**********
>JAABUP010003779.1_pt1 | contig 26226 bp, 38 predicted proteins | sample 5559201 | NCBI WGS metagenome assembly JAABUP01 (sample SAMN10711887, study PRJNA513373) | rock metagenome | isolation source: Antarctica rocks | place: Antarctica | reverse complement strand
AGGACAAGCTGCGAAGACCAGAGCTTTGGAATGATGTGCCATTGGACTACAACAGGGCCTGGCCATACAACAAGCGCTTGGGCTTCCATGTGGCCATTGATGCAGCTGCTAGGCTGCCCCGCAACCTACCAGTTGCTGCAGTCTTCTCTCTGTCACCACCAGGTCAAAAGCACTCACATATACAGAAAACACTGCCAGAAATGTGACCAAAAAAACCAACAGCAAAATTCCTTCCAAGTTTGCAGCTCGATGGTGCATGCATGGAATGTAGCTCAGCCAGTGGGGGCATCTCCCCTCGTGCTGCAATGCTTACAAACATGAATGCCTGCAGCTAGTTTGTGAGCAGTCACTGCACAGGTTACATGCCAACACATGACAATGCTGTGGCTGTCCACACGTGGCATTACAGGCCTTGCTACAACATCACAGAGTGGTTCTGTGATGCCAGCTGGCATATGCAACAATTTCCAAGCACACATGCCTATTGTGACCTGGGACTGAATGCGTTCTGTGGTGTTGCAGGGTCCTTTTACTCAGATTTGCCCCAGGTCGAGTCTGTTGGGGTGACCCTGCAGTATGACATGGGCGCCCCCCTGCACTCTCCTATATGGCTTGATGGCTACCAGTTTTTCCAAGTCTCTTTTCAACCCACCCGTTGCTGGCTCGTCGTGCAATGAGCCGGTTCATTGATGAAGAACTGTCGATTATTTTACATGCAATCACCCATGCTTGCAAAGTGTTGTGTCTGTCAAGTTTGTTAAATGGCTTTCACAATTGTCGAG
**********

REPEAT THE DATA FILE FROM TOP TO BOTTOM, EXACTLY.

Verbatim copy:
>JAABUP010003779.1_pt1 | contig 26226 bp, 38 predicted proteins | sample 5559201 | NCBI WGS metagenome assembly JAABUP01 (sample SAMN10711887, study PRJNA513373) | rock metagenome | isolation source: Antarctica rocks | place: Antarctica | reverse complement strand
AGGACAAGCTGCGAAGACCAGAGCTTTGGAATGATGTGCCATTGGACTACAACAGGGCCTGGCCATACAACAAGCGCTTGGGCTTCCATGTGGCCATTGATGCAGCTGCTAGGCTGCCCCGCAACCTACCAGTTGCTGCAGTCTTCTCTCTGTCACCACCAGGTCAAAAGCACTCACATATACAGAAAACACTGCCAGAAATGTGACCAAAAAAACCAACAGCAAAATTCCTTCCAAGTTTGCAGCTCGATGGTGCATGCATGGAATGTAGCTCAGCCAGTGGGGGCATCTCCCCTCGTGCTGCAATGCTTACAAACATGAATGCCTGCAGCTAGTTTGTGAGCAGTCACTGCACAGGTTACATGCCAACACATGACAATGCTGTGGCTGTCCACACGTGGCATTACAGGCCTTGCTACAACATCACAGAGTGGTTCTGTGATGCCAGCTGGCATATGCAACAATTTCCAAGCACACATGCCTATTGTGACCTGGGACTGAATGCGTTCTGTGGTGTTGCAGGGTCCTTTTACTCAGATTTGCCCCAGGTCGAGTCTGTTGGGGTGACCCTGCAGTATGACATGGGCGCCCCCCTGCACTCTCCTATATGGCTTGATGGCTACCAGTTTTTCCAAGTCTCTTTTCAACCCACCCGTTGCTGGCTCGTCGTGCAATGAGCCGGTTCATTGATGAAGAACTGTCGATTATTTTACATGCAATCACCCATGCTTGCAAAGTGTTGTGTCTGTCAAGTTTGTTAAATGGCTTTCACAATTGTCGAG